Cowboys usher their scrawny cattle across the landscape, muttering about their offspring’s lack of interest in continuing the family business (“And I wonder why my kids won’t do this shit for a living…”). The towns’ streets are tired and empty – worn down by years of under-investment and poverty. As Alberto, himself a Native American, puts it: “Hundred and fifty years ago, all this was my ancestors’ land… until the grandparents of these folks took it. Now it’s been taken from them – except it ain’t no army doin’ it.”

All of this might make Hell Or High Water sound like a sad, funereal film, and in some ways it is – as Mackenzie once told me, it’s “a hymn to the passing of the Old West”.

But it’s also a drily funny film – often unexpectedly so. A scene in which Marcus and Alberto attempt to order some lunch from a particularly ornery small-town waitress is laugh-out-loud hilarious. Throughout, Sheridan displays a keen ear for unusual turns of phrase – the way Toby mumbles a quiet, “Thanks much” when he pays a bill. The miniature tensions that crackle between Marcus and his partner, or Toby and his brother.

To an extent, the way Hell Or High Water was shot informed the contrasting style and pace of its characters on either side of the law. Chris Pine could only spare two-and-a-bit weeks to work on the movie, so his scenes with Ben Foster were shot earlier on and at rapid pace. “Then they left,” Mackenzie recalled in 2016, “and Jeff [Bridges] and Gil [Birmingham came in and brought a different vibe. It was less of a panicked schedule, and that allowed them to be a bit more languid – those two different flavours definitely helped. It wasn’t deliberate, but we made an advantage out of it.”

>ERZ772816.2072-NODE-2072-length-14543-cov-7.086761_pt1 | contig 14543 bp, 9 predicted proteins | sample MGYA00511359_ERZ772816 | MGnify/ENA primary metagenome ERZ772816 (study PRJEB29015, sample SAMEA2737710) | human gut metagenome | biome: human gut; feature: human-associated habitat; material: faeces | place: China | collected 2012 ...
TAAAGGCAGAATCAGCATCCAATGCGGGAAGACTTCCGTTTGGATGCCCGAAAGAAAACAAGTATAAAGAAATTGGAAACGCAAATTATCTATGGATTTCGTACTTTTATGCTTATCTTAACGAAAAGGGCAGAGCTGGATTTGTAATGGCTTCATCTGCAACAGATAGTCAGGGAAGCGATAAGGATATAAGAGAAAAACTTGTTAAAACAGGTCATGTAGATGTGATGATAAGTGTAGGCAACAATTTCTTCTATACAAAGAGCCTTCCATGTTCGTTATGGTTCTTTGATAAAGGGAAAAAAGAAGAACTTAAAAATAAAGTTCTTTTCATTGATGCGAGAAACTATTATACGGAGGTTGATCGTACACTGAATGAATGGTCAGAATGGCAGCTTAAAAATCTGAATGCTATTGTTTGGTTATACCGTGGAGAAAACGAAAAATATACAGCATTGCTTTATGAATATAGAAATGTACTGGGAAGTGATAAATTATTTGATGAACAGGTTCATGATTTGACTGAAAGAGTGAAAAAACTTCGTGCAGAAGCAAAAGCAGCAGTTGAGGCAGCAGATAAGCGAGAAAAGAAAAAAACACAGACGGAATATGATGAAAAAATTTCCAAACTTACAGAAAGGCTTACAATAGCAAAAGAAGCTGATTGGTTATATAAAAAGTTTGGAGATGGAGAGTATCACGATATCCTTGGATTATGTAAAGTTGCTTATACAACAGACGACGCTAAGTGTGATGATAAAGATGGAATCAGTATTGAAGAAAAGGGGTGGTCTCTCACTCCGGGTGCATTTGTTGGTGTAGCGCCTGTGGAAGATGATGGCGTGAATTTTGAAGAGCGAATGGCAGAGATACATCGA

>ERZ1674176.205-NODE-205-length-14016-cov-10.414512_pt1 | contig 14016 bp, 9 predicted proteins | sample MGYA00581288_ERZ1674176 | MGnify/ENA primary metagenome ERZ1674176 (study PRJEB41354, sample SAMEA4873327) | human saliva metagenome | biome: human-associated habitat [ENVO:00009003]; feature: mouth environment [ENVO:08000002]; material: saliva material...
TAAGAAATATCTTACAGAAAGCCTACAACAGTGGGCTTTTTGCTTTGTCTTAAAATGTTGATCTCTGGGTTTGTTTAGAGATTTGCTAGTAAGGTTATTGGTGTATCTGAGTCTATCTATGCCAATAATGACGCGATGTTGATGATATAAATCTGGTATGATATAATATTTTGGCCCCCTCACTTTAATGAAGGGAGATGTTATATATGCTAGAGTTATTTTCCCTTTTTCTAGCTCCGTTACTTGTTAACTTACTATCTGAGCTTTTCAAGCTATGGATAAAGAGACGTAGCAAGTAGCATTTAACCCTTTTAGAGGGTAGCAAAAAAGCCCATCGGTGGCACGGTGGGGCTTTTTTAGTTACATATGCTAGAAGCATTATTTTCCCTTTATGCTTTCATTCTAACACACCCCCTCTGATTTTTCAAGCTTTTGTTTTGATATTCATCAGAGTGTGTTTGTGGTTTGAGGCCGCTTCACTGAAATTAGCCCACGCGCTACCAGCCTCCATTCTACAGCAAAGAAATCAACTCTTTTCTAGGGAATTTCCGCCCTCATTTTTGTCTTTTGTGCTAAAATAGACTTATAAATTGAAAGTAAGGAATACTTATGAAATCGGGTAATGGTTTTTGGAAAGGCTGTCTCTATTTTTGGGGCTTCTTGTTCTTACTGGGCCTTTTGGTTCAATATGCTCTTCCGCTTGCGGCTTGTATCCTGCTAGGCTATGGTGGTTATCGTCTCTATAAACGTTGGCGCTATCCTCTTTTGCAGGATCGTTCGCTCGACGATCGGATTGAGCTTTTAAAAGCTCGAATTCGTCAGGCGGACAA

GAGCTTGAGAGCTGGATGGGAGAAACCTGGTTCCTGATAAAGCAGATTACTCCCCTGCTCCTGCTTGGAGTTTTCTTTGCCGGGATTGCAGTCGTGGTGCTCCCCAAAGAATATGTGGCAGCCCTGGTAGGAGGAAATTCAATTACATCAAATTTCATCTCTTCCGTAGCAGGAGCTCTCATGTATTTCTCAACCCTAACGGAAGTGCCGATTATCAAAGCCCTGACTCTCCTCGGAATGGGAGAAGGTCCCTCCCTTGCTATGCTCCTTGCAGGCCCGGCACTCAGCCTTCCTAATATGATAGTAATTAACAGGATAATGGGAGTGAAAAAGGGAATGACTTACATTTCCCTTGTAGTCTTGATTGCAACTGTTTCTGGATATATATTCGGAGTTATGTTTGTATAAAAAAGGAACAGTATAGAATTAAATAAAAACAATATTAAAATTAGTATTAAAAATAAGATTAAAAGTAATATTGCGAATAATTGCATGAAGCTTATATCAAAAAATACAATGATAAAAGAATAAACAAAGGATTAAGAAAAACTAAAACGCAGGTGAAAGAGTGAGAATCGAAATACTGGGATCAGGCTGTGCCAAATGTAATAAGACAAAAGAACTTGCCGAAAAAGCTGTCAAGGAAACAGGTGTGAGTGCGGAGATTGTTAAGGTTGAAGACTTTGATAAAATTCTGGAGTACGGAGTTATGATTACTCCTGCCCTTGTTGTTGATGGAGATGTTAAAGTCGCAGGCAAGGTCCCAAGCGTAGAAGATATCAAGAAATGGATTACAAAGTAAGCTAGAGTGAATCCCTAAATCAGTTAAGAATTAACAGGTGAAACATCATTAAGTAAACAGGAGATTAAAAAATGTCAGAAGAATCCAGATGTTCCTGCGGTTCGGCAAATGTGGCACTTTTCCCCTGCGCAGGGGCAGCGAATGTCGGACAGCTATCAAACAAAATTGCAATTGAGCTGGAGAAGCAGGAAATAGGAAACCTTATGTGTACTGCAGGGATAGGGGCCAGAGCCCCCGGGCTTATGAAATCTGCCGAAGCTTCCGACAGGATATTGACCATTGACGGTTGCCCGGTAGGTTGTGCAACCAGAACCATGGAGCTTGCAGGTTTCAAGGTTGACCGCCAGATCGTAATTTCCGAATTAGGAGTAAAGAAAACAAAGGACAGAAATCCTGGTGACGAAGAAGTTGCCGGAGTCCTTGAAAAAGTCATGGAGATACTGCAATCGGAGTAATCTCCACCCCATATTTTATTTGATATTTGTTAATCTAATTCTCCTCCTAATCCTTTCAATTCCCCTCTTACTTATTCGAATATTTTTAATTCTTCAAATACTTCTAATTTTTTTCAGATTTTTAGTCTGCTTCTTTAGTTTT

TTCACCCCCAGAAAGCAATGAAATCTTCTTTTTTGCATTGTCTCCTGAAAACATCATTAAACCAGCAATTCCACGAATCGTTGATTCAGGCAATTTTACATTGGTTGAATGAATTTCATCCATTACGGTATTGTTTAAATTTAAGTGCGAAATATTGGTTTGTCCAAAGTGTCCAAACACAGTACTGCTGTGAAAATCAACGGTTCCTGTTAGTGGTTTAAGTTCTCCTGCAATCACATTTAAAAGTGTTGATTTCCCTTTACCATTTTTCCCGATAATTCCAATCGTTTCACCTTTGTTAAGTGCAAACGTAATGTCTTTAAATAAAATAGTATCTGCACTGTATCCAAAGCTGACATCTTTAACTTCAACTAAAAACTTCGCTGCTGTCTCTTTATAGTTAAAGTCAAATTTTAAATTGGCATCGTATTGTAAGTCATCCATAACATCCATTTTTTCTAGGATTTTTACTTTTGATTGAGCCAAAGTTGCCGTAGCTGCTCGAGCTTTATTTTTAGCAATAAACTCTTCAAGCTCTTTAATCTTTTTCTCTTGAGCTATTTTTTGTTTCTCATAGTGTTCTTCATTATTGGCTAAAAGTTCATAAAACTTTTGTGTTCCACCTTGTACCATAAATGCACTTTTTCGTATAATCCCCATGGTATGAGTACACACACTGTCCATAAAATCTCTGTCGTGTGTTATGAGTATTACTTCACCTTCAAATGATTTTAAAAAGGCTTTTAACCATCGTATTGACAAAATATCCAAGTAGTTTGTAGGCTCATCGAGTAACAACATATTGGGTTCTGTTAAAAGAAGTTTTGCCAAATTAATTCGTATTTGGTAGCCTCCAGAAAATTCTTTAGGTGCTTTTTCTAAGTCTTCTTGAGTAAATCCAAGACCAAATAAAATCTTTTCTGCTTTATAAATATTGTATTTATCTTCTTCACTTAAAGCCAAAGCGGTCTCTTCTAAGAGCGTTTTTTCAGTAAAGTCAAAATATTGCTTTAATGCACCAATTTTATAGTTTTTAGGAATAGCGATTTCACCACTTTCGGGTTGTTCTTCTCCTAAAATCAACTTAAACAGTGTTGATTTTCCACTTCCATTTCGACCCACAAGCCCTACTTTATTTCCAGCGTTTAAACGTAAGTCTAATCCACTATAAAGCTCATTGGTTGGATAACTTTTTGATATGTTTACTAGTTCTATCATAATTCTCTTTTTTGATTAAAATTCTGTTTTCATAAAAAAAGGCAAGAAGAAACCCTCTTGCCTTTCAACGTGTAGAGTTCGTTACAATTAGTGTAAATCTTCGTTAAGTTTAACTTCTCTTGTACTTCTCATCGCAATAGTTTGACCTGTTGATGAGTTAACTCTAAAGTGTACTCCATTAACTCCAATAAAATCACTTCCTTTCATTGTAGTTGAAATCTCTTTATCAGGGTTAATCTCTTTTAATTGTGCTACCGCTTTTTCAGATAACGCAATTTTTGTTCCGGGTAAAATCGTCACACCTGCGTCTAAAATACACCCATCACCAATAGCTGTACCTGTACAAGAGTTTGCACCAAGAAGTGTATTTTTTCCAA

Hell Or High Water takes place in the wake of the financial crisis, but it remains equally relevant almost a decade after it was shot – not least because the colossal divide between the richest one percent and the rest of us has only grown since. Barely anyone responsible for the subprime mortgage crisis faced justice – a fact echoed in multiple films released since 2008, including The Big Short (2015) and 2023’s Dumb Money, and more besides.

In the years of the pandemic, the wealth of the world’s top 10 billionaires more than doubled while average wages have stagnated or fell. Hell Or High Water explores – through the prism of a thriller – what happens when ordinary people, exhausted and worn down by years of poverty or just about getting by, resort to desperate measures in order to make ends meet.

As Toby puts it in one of the film’s most powerful scenes, “I’ve been poor my whole life. It’s like a disease passing down from generation to generation.”

That line is delivered late on in the movie, in an intense stand-off between Toby and a quietly enraged Marcus. For a moment, Sheridan’s tale threatens to end with a traditional one-on-one gunfight; but like so much in the film, it’s deferred (“Hey, if you wanna stop by and finish this conversation, you’re welcome anytime…”).

Hell Or High Water doesn’t conclude with a moment of release – just more tension. As in real life, stories don’t necessarily get a neat, happy ending. Villains, whether corporate or otherwise, don’t always get their day in court. Justice may be served another day – or perhaps never.

Share this Article:

More like this